When disinfecting for MRSA, several areas should be addressed: surfaces that have come in contact with bare skin and uncovered infections, laundry and shared equipment, indicates the Centers for Disease Control and Prevention. Disinfectants that protect against Staphylococcus aureus are typically effective against MRSA, and these can be purchased in most grocery and retail stores.
It is not necessary to launder items separately that are contaminated with infectious material, according to the CDC. Common laundry procedures and detergents are an effective means to disinfect fibers and fabrics contaminated with MRSA. It is sufficient to machine wash the materials at the warmest setting identified on the clothing or item label without the use of bleach.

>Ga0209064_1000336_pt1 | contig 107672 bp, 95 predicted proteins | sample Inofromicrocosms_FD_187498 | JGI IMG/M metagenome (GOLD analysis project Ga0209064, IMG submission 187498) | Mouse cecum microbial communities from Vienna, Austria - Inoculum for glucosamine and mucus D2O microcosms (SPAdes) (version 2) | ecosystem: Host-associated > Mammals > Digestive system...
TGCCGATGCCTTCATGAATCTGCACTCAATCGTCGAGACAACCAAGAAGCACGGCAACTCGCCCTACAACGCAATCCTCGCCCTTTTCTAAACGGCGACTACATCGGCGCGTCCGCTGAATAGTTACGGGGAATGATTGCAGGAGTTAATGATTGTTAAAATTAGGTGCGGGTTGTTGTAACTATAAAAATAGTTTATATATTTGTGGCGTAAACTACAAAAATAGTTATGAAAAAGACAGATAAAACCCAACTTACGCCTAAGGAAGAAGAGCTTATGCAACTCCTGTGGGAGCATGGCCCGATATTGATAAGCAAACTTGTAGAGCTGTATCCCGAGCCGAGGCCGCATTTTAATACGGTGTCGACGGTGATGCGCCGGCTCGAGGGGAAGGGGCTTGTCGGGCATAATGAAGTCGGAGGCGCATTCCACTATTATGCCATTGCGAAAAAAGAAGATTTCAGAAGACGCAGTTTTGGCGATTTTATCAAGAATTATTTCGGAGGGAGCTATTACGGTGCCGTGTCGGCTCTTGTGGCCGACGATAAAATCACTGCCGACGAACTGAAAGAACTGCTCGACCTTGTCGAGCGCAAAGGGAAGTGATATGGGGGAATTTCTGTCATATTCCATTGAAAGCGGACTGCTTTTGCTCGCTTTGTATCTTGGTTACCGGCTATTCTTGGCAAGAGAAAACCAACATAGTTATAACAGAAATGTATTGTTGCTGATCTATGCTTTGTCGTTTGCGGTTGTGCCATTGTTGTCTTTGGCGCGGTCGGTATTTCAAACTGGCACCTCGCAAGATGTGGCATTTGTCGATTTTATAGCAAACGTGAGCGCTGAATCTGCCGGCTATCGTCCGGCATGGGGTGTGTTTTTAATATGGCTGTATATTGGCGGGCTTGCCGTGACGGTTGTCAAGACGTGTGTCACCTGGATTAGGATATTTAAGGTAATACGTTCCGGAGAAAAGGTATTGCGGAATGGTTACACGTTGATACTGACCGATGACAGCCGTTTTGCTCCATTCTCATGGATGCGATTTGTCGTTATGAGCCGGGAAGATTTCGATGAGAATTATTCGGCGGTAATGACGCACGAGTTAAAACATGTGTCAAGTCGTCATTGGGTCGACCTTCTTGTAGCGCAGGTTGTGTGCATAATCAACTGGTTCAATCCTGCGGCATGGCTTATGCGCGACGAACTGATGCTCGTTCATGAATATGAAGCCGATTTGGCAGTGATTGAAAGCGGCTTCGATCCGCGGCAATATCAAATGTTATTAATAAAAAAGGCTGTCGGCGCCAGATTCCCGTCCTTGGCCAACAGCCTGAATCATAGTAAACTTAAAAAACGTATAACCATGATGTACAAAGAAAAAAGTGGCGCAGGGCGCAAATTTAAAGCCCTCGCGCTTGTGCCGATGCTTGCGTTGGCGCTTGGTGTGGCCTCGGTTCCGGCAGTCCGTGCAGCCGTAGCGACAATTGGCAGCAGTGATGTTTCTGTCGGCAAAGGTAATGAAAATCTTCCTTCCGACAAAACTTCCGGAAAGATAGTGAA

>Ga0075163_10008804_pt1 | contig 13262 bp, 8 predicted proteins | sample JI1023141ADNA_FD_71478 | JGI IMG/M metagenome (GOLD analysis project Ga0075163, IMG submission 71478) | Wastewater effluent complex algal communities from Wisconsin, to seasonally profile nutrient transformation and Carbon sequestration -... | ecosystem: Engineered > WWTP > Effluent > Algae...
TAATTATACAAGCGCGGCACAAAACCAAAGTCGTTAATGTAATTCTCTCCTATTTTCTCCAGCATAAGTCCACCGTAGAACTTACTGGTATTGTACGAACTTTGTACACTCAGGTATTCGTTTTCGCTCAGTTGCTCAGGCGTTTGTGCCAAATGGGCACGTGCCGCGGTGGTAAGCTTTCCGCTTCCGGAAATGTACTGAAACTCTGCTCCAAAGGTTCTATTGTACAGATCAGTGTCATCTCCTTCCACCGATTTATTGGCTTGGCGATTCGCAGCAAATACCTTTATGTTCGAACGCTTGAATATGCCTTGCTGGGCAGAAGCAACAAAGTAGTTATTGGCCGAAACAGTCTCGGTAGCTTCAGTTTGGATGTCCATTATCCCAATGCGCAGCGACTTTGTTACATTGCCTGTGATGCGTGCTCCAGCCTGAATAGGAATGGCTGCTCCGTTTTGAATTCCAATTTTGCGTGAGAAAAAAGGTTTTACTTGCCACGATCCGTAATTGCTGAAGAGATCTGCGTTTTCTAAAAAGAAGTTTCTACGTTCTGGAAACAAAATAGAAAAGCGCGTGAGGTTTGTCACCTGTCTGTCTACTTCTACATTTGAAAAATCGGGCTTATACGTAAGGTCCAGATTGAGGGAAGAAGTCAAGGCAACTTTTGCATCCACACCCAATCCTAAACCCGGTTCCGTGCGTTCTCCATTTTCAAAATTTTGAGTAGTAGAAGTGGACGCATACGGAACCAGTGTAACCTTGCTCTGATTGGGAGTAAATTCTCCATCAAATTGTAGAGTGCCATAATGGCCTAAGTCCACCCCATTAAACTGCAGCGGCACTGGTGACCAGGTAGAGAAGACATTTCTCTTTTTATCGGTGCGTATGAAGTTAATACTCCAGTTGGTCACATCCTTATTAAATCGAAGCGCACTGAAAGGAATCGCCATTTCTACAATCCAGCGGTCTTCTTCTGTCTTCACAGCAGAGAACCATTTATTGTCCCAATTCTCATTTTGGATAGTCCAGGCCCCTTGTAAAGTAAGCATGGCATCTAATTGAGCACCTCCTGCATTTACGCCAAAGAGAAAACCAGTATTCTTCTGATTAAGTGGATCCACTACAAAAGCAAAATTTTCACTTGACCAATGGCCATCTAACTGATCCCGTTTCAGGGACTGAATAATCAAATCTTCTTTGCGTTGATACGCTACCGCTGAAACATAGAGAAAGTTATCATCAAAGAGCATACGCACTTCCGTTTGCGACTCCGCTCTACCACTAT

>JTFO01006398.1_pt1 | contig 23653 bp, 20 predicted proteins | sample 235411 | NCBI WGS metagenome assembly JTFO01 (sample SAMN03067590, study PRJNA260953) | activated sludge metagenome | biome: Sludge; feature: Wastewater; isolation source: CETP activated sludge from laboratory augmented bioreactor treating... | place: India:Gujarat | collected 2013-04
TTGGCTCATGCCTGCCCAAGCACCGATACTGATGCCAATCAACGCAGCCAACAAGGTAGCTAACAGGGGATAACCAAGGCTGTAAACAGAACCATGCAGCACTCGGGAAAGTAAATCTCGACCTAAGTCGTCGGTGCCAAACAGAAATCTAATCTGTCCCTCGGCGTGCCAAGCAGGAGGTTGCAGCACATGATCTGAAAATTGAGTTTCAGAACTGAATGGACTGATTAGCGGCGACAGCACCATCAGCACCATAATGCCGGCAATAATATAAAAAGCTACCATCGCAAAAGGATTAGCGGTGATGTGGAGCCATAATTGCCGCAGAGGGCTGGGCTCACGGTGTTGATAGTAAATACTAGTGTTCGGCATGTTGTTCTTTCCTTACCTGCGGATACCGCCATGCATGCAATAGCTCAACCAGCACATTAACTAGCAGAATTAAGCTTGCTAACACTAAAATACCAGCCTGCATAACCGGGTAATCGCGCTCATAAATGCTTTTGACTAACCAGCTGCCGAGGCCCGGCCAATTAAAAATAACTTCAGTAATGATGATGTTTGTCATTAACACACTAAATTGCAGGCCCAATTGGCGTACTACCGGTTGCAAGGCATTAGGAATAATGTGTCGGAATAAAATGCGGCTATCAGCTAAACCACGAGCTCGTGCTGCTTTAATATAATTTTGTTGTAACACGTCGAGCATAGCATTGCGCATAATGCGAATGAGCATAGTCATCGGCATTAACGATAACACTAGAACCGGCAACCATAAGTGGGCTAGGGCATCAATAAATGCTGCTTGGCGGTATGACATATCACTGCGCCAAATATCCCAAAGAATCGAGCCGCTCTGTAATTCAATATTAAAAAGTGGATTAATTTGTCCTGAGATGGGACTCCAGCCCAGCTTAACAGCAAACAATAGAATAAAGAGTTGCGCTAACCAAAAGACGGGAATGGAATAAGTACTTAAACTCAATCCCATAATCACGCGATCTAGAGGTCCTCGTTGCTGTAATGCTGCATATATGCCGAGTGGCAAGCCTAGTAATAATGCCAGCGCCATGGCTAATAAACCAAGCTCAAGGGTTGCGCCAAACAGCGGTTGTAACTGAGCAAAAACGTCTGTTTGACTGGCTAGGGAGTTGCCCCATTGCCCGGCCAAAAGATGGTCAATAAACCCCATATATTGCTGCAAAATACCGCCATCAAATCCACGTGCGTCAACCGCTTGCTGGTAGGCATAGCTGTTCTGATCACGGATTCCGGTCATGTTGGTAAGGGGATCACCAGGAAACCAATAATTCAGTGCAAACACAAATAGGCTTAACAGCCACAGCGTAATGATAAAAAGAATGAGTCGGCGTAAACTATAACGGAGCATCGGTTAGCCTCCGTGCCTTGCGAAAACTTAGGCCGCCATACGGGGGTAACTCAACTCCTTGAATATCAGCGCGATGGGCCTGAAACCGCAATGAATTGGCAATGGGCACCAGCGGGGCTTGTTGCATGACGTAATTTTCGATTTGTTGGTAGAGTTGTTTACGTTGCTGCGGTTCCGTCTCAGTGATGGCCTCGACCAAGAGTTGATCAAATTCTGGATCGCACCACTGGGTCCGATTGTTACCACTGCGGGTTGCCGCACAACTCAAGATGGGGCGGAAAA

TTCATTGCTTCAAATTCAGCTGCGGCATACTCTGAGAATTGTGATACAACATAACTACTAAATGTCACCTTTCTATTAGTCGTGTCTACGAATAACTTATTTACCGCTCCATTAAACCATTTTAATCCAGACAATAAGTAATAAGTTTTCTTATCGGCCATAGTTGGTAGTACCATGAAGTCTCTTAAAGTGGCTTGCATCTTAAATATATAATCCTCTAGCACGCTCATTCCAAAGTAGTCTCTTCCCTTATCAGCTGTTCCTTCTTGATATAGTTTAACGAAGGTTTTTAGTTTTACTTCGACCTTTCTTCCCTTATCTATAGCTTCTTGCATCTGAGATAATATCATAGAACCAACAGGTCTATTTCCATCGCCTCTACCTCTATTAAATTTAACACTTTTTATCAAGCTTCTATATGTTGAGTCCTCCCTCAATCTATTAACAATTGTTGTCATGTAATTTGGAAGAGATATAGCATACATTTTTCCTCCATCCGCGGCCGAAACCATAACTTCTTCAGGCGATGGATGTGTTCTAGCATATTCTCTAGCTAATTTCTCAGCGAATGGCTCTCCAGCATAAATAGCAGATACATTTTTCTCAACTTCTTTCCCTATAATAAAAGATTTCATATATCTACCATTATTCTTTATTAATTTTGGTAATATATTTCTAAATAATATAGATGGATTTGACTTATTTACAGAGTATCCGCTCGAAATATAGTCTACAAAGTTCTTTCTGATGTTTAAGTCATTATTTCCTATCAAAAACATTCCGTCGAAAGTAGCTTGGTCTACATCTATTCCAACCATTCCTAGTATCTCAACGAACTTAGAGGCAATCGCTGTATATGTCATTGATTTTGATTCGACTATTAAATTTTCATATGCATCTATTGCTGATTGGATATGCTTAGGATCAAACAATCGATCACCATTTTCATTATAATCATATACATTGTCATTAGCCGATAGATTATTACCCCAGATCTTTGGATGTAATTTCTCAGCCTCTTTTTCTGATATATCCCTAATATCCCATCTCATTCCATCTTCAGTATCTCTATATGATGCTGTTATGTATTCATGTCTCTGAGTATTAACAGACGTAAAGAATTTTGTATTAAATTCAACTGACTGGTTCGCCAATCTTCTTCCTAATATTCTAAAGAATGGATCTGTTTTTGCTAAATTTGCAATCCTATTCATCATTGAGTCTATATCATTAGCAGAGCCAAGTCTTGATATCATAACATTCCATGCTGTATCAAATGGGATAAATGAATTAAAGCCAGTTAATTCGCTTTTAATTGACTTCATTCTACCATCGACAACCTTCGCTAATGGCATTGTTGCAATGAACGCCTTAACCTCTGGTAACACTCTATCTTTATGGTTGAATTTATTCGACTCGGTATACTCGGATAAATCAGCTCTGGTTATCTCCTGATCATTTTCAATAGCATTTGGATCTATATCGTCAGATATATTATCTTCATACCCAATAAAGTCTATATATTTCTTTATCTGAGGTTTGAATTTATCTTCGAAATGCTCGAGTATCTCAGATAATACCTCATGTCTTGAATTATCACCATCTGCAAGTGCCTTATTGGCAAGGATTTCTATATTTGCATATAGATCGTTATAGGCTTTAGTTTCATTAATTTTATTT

It is important to focus on areas that touch bare skin frequently, such as locker room equipment and counter tops, mentions the CDC. Using disinfectants that are registered with the Environmental Protection Agency or cleaners that contain detergent are effective means to eliminate MRSA from the environment. The United States Environmental Protection Agency provides a comprehensive list of products that are useful against MRSA. As of 2015, there is no evidence that connects the spread of MRSA with large surfaces, such as walls and floors.
Equipment that is shared should be cleaned after each use according to the manufacturer's instructions, the CDC explains. For items that cannot be cleaned effectively, it is helpful to use a barrier that can be cleaned, such as a plastic keyboard cover.